One thing that is positively “Czech” is the ancient pastime of mushroom picking, convincing some to even refer to it as the “national sport.”
Czechs have been picking mushrooms or “mushrooming” since the dawn of the country. And to this day, at least 2/3rds of the population go mushrooming at least once every single year. Every autumn, certain troves of forest floor start flourishing with mushrooms, and Czechs venture out to scoop up all the best loot (tax-free!).
The best mushrooming sessions are done with a local expert, or at least a mushroom identifying app to figure out which ones are good and which ones will kill you. As the Czechs sometimes say, “All of them are edible, but some of them only once.”
If you don’t have a reliable way to identify the mushrooms, you may have to resort to using the old Czech grandma technique of putting a silver spoon to the mushroom to see if it darkens, or testing them by rubbing an onion on them and seeing if it turns black. There’s also an old superstition that once a pair of human eyes set themselves on a mushroom, it stops growing.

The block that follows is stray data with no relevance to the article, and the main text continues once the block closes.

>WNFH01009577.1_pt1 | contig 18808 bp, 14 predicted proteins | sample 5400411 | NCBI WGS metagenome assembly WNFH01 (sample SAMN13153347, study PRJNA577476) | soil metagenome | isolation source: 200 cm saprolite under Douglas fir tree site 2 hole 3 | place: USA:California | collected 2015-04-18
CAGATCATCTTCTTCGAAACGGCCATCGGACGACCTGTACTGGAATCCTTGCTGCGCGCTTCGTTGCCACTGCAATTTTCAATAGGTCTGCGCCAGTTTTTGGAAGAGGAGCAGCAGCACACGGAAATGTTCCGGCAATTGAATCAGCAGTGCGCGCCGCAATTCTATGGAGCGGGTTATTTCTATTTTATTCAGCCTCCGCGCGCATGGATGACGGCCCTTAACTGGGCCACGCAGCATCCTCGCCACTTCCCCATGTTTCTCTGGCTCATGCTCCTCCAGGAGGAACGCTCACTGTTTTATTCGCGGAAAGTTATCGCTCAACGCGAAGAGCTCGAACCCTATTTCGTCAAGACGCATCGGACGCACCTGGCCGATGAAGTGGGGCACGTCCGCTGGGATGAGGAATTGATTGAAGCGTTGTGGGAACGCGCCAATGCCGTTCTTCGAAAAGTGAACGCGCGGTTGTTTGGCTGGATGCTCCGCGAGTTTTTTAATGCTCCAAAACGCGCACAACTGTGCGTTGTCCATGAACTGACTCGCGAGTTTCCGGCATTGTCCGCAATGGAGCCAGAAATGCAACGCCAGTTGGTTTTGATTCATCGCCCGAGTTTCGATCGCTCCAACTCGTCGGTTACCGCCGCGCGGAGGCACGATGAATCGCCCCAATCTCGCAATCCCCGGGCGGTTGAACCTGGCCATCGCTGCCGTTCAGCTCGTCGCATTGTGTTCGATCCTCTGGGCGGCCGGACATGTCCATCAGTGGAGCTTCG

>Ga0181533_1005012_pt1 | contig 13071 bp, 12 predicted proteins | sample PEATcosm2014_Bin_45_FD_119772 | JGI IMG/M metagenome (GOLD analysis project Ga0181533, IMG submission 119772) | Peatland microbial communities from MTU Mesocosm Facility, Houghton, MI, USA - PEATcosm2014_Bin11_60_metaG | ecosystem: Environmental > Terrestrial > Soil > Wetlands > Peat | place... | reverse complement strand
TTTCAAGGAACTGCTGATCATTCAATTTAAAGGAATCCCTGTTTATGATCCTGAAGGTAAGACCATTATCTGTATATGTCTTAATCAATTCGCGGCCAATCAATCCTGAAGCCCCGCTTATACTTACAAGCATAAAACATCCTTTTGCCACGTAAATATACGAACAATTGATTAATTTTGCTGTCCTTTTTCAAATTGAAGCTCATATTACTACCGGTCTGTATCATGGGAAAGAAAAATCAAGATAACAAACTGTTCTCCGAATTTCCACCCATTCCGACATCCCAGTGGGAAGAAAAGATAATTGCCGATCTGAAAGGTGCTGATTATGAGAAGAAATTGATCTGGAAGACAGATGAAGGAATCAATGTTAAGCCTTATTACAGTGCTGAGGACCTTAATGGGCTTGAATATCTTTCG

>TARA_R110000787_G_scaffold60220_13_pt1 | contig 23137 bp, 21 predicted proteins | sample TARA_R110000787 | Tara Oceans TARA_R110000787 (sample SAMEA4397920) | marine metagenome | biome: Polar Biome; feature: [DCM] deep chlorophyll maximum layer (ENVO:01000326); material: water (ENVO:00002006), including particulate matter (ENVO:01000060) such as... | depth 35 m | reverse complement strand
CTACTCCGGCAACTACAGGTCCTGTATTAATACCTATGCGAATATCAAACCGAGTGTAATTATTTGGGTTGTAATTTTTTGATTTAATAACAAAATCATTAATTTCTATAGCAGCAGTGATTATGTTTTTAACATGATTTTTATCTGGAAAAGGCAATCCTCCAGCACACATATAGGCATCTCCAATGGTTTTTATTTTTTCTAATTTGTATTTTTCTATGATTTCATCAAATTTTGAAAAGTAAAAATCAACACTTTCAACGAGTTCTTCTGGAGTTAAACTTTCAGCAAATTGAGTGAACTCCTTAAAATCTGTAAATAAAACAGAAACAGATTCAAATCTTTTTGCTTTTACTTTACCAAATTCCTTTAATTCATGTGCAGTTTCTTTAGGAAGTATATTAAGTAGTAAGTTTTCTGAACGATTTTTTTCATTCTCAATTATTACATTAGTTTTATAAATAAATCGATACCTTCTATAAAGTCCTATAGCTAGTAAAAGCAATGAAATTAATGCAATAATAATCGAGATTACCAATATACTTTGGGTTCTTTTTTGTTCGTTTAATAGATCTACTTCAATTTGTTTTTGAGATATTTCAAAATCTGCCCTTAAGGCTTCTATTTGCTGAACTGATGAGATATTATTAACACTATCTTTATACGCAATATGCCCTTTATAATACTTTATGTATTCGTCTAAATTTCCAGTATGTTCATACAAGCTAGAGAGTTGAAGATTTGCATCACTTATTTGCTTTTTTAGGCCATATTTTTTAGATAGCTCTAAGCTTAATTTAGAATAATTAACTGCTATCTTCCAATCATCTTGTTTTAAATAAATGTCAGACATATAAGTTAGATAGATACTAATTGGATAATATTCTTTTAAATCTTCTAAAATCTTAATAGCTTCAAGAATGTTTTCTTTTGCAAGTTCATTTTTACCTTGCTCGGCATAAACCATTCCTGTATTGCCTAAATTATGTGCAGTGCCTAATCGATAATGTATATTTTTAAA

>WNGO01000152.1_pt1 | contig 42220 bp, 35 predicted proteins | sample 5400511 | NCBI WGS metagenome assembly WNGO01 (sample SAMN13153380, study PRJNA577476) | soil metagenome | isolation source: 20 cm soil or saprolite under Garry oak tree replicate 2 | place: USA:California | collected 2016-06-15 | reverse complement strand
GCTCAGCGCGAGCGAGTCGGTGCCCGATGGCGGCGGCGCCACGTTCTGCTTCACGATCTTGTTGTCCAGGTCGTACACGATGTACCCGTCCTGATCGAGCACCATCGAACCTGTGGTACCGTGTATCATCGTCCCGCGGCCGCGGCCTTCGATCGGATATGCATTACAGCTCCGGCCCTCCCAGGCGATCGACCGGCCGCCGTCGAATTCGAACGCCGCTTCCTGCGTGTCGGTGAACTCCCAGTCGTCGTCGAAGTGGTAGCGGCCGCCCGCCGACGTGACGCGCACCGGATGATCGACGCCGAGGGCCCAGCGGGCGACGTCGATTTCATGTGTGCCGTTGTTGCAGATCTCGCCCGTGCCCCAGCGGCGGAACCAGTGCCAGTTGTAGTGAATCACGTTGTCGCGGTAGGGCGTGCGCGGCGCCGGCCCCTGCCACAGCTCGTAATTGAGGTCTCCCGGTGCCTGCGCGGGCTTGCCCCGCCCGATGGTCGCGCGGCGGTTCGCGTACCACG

The most commonly sought after mushrooms Porchinis, Gypsy Mushrooms, and Morels, but there are close to 14,000 different species to be discovered.
Once picked, the last stage of the Czech mushrooming experience is rinsing them, getting rid of worms or bugs, and preparing them for many different meals. If you’re lucky, you can find mushrooms big enough to make giant mushroom schnitzel (houbové řízek).
Mushrooming remains alive and well, with the average Czech household picking 18 pounds of mushrooms a year, keeping the “national sport” going strong.